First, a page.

U.S. citizens have long been able to visit North Korea as tourists, but that will soon change. On Friday, the Trump administration announced that it was planning to bar U.S. tourists from traveling to North Korea next month.
The move coincides with increasing tension between the Trump administration and Pyongyang about North Korea's nuclear weapons program. It also comes after Otto Warmbier, an American student, was detained while on a trip to North Korea and sentenced to 15 years of hard labor.
Warmbier later died, just six days after being released, in a comatose state, and flown to Ohio.
The decision to ban travel by U.S. citizens to a foreign country marks an unusual policy shift for the State Department, harking back to restrictions on travel not widely used since the Cold War era.
Though the State Department routinely issues alerts and warnings about travel to certain countries (a warning is currently in place for North Korea), these serve only as recommendations and do not bar travel. And while U.S. nationals may in some cases find themselves barred from certain countries, that is generally the decision of a foreign government rather than the State Department.
“The safety and security of U.S. citizens overseas is one of our highest priorities,” State Department spokeswoman Heather Nauert said late Friday morning as the ban was announced. “Due to mounting concerns over the serious risk of arrest and long-term detention under North Korea’s system of law enforcement, [Secretary of State Rex Tillerson] has authorized a Geographical Travel Restriction on all U.S. citizen nationals’ use of a passport to travel in, through, or to North Korea.”
Peter Spiro, the Charles Weiner chair in international law at Temple University, said such a policy would be a revival of “area restrictions” that were common during the mid-20th century.
“At various points, Americans were barred from traveling to various communist countries during the Cold War,” Spiro said in an email, noting that the practice went back as far as the 1920s.
These restrictions were noted explicitly on the passports themselves. A passport issued in 1954 to Jacqueline Kennedy, later the first lady, shows a page noting that the passport was not to be used for travel to “Albania, Bulgaria, China, Czechoslovakia, Hungary, Poland, Romania or the Union of Soviet Socialist Republics,” for example.
The logic behind these bans was varied. Sometimes they were used to restrict travel to a country after U.S. citizens were captured or detained there, such as after the Iran hostage crisis between 1979 and 1981 or the kidnappings of Americans in Lebanon during the late 1980s.
Such restrictions were last implemented against countries in the late 1980s and early 1990s, and none of those bans remain in place. The U.S. government appears to have moved away from State Department-ordered travel bans and instead used the Treasury Department to restrict tourism-related transactions in foreign countries (most notably Cuba).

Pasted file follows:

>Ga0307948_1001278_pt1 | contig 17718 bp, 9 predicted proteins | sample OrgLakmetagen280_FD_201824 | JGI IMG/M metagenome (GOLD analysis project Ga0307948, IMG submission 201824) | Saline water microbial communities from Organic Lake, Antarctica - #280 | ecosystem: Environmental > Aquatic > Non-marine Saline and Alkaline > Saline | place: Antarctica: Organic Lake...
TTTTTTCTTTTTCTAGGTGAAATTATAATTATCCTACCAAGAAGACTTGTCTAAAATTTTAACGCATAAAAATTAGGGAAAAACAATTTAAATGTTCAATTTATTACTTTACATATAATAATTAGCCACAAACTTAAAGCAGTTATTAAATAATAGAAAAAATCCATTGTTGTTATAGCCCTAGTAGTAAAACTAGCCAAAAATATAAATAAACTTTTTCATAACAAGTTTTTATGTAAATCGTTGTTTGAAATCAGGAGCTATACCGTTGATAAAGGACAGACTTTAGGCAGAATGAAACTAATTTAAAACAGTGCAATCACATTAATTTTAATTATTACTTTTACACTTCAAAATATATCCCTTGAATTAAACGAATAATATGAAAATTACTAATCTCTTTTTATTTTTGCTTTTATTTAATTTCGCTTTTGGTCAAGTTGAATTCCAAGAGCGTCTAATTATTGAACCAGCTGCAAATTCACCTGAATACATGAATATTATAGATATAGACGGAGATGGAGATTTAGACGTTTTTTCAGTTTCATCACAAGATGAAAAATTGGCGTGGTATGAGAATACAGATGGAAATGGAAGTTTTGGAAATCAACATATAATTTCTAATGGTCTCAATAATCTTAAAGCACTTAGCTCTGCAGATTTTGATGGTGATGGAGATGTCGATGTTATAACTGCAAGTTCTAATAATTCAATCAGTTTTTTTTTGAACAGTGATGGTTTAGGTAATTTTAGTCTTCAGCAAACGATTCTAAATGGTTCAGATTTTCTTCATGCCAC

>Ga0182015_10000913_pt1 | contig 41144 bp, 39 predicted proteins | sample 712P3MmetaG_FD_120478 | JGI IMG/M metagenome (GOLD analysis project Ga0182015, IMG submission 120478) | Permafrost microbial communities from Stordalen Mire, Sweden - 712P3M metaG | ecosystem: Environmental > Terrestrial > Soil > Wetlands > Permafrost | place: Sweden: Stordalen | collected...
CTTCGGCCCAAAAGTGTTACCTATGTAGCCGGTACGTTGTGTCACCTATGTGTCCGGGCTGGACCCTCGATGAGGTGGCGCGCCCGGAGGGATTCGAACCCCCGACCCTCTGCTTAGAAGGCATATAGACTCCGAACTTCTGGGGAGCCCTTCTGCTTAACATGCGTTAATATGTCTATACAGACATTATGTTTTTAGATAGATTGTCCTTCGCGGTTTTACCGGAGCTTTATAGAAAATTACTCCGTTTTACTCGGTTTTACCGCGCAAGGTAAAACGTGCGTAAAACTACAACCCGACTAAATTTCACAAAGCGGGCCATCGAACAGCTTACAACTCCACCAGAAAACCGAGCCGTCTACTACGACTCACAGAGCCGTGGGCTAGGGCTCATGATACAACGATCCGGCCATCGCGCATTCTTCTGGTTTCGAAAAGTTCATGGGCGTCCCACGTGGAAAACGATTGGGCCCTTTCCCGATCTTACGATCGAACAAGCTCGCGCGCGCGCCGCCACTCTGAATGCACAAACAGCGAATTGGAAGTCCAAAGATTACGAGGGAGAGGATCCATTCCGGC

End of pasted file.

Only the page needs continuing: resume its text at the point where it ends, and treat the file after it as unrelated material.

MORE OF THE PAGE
Spiro argued that a return to the use of travel bans would have legal standing, however. “The Supreme Court found the secretary of state to have the power to impose these restrictions in its 1965 decision in Zemel v. Rusk,” Spiro wrote. “In that case, the court rejected a First Amendment challenge to an area restriction (a ban on travel to Cuba) and also rejected the assertion of a constitutional right to international travel.”
Though Spiro said he expected any ban on U.S. travel to North Korea to face legal challenges, he said he thought the legal precedent would allow the ban to stick.
What was less clear, however, was how the law would work practically. Even when area restrictions were more widely used, legal experts argued that they were very difficult to enforce. State Department area restrictions on Iran were undermined when Ramsey Clark, a former attorney general, traveled to Tehran in 1980 in a bid to help defuse the ongoing hostage crisis. The Justice Department ultimately decided not to prosecute Clark, in part because of legal uncertainty about the outcome.
There are no direct connections between the United States and North Korea, with most travelers instead going through China to reach the country. Matthew Bradley, regional security director for the Americas at the travel safety firm International SOS and Control Risks, said he imagined that tourists who went to China or other neighboring countries would have their passports flagged before they reached U.S. immigration officers.
“They'll be looking for indications that you were in the country you said you were in,” Bradley said in a phone call, adding that he would expect “pretty strict enforcement for the first six months to a year” after the new rules took effect. Even considering the threat of prosecution, he said it was likely that U.S. citizens would still try to visit North Korea. “It's very difficult to remove the incentive,” Bradley said. “There will still be people who risk it.”
Instead, Bradley said, it would probably be the companies that organize trips to North Korea for foreigners that respond. Two of these companies, Koryo Tours and Young Pioneer Tours, have issued statements acknowledging the new rules. (Young Pioneer Tours had already announced that it would no longer take Americans to North Korea after Warmbier's death.)
Bradley added that, ultimately, the biggest responsibility lies with tourists — and his company has long advised against U.S. citizens traveling to North Korea.
“The risk is that the government will seize you. And the reasons that they might seize you are arbitrary,” he said. “And when the risk cannot be mitigated through conventional means, it has to be avoided.”
More on WorldViews